The analyst at National Bureau Statistics (NBS) stated that "The increase in the headline index, composed of the core and food indices, partially was due to the planting season which increased the price of food products in the market, and an increase in prices in the economy,” but that cannot be factored without acknowledging the higher cost of transportation. Fuel cost more due to the partial removal of subsidy and the market is therefore adjusting to the new development and reality.
Reuters reported that "Nigeria sold a total of 140.61 billion naira ($893.33 million) in treasury bills ranging from three months to one year, with yields fell across the board after a heavy subscription by local and offshore investors, the results of the auction by central bank showed. Nigeria sold N34.88 billion worth of the 3-month bond at a return of 13.84 percent, lower than the 14.0 percent same tenor paper was issued at the previous auction, while it sold N45 billion of the 6-month bills at 14.59 percent, compared with 14.94 percent at the previous auction."
Traders and analysts attributed the fluctuation of the bond yields, market sensibility and not performing as expected was due to increasing inflation as food and petrol geared up as a result of subsidy removal. But digging a little deeper, the rising communal insecurity due to restive Boko Haram is sending a shockwave to the market that is not being absorb quickly and easily. The GDP of the country is not affected by the unrest and the Nigeria economy is projected to grow up to 7 percent in 2012 even with the projected 14-15 percent inflation rate. Nigeria at the moment is the third fastest growing economy among the emerging nations. Nigeria was picked as a 'Breakout Nations' in a new book written by the head of Morgan Stanley’s emerging markets division, Ruchir Sharma.
The Monetary policy Committee led by CBN Governor Sanusi retained the interest rate at 12 percent and it is expected after they have raised the monetary interest rate by six percent points. The Sanusi's Central Bank of Nigeria was aggressive in the battle to rein in the upward inflationary trends. The IMF in the last report it issued on Nigeria's economy has asked Nigeria to cool-off on ditching-up the interest rate after the six percent points that kept the rate at 12 percent.
Source of Table and Graph:Ernst & Young
The CBN ambition of keeping and maintaining inflation rate at ten percent by tightening monetary tool has been elusive to CBN. The Reserve Bank and its managers together with its policy makers must look beyond the limited arm of the monetary tool. For at a certain point raising interest rate to tighten and mop-up money supply may have intended consequences. It may slow economic growth and may result in credit crunch.
The inertia and intellectual limitation occupying the policy makers’ mindset that inflation projection must approach 14-15 percent as a result of subsidy removal cannot be accepted. It should not be necessarily fits into that pattern when a sound decision is formulated that looks beyond the limitation of the monetary tool.
Instead of dwelling on the shortfalls of tightening of the monetary tool by frequently spiking the monetary interest rate, a new fiscal pact can be made between the presidency and legislature that employed fiscal policies that will complement the monetary application coming from the Central Bank of Nigeria (CBN).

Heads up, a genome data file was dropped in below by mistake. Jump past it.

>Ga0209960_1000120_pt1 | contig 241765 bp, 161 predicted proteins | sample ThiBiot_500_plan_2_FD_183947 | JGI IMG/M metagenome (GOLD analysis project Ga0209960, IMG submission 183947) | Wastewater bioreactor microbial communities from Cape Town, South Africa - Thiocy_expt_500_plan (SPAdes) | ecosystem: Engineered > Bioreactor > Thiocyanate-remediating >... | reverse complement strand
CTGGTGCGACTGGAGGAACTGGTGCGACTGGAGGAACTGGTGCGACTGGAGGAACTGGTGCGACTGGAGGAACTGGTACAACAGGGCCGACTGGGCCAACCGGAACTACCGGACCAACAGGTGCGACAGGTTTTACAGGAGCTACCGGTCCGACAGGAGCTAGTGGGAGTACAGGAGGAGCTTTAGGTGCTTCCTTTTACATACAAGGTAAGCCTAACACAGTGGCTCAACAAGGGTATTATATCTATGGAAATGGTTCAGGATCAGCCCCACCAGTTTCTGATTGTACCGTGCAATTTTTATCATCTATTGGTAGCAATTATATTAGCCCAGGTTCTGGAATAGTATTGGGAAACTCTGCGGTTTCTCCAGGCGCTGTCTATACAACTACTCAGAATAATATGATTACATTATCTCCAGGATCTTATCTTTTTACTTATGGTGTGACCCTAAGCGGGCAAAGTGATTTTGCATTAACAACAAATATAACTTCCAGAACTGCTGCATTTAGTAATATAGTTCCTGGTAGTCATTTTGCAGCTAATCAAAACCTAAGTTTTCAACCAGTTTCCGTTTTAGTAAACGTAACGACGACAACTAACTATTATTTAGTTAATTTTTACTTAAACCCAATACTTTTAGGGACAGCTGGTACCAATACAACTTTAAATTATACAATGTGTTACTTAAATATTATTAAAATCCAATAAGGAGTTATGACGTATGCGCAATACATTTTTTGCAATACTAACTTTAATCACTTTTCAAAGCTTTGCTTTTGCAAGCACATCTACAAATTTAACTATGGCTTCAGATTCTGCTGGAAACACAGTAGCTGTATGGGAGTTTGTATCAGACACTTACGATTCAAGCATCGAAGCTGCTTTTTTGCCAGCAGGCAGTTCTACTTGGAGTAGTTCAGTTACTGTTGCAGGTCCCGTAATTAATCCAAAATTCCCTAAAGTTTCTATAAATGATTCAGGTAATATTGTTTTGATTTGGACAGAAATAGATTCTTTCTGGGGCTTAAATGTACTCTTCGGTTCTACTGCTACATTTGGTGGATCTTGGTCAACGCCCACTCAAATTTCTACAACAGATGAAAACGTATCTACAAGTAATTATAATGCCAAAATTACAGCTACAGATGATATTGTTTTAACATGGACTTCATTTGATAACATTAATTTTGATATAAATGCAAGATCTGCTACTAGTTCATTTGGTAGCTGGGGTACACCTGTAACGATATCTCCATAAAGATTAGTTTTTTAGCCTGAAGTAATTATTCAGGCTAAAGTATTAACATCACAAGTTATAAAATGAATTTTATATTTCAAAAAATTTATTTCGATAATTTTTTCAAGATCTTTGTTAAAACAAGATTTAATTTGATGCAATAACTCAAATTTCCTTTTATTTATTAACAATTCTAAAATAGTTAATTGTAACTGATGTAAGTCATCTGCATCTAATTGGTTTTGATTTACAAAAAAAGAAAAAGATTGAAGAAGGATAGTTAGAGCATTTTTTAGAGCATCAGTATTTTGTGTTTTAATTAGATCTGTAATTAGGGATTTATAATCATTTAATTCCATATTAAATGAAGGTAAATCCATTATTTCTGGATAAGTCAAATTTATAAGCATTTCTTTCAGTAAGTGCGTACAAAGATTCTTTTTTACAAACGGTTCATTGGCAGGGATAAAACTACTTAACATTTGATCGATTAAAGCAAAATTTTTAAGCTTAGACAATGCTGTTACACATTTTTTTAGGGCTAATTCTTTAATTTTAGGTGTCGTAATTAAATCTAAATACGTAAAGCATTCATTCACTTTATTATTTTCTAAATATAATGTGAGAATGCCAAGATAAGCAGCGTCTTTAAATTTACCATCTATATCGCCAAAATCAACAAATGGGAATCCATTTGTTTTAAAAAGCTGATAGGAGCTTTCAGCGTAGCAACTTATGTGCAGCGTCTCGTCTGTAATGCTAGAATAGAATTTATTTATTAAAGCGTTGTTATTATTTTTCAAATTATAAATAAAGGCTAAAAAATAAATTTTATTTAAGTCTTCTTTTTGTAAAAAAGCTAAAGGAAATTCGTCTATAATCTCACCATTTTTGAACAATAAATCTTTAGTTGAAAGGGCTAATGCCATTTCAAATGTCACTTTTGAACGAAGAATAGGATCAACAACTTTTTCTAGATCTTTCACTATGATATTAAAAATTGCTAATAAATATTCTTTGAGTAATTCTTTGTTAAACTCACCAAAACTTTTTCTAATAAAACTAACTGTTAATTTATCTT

"The naira retreated against the dollar after Central Bank of Nigeria Governor Lamido Sanusi said an increase in March inflation was within estimates, adding to speculation that rates will be kept on hold. The currency of Africa’s biggest oil producer fell 0.2 percent to 157.405 per dollar on the interbank market as of 11:53 a.m. in Lagos, the commercial capital. The naira has gained 3.1 percent against the dollar this year, according to data compiled by Bloomberg," as was documented by Bloomberg’s Chris Kay.
The point must be succinctly made that the value of a nation's currency is chiefly determined by the economic wellbeing which is principally the nation's GDP. Although Nigeria's economy is steadily growing with a reasonable foreign debt but the economy is not sufficiently diversified. In this case, Nigeria’s source of revenue comes primarily from export of oil and with limited foreign reserve the speculators are having a field day with naira. At the moment the value and recent appreciation of naira is attributed to the selling of dollar by CBN and oil companies. Therefore naira value is conditional and does not rest on sound strategic planning and outlook.
The recalibration or rebasing of Nigeria's economy by 40 percent with a methodological calculation that "would bring Nigeria's economy up from a current IMF estimate of $270 billion for 2012 to about $375 billion — just behind South Africa's, expected to be around $390 billion by the end of 2012," as reported by Reuters cannot rectify the fundamental problems of naira, inflation and unemployment. It enhances the image of the nation without much of anything.
The executive arm of the government could utilize fiscal policy tools including taxation, import duties and others to control inflation and the value of naira. Moreover, the provision of infrastructures especially electricity, roads and security apparatus should attract investments and capitals that can have a positive effect on inflation and on the value of naira.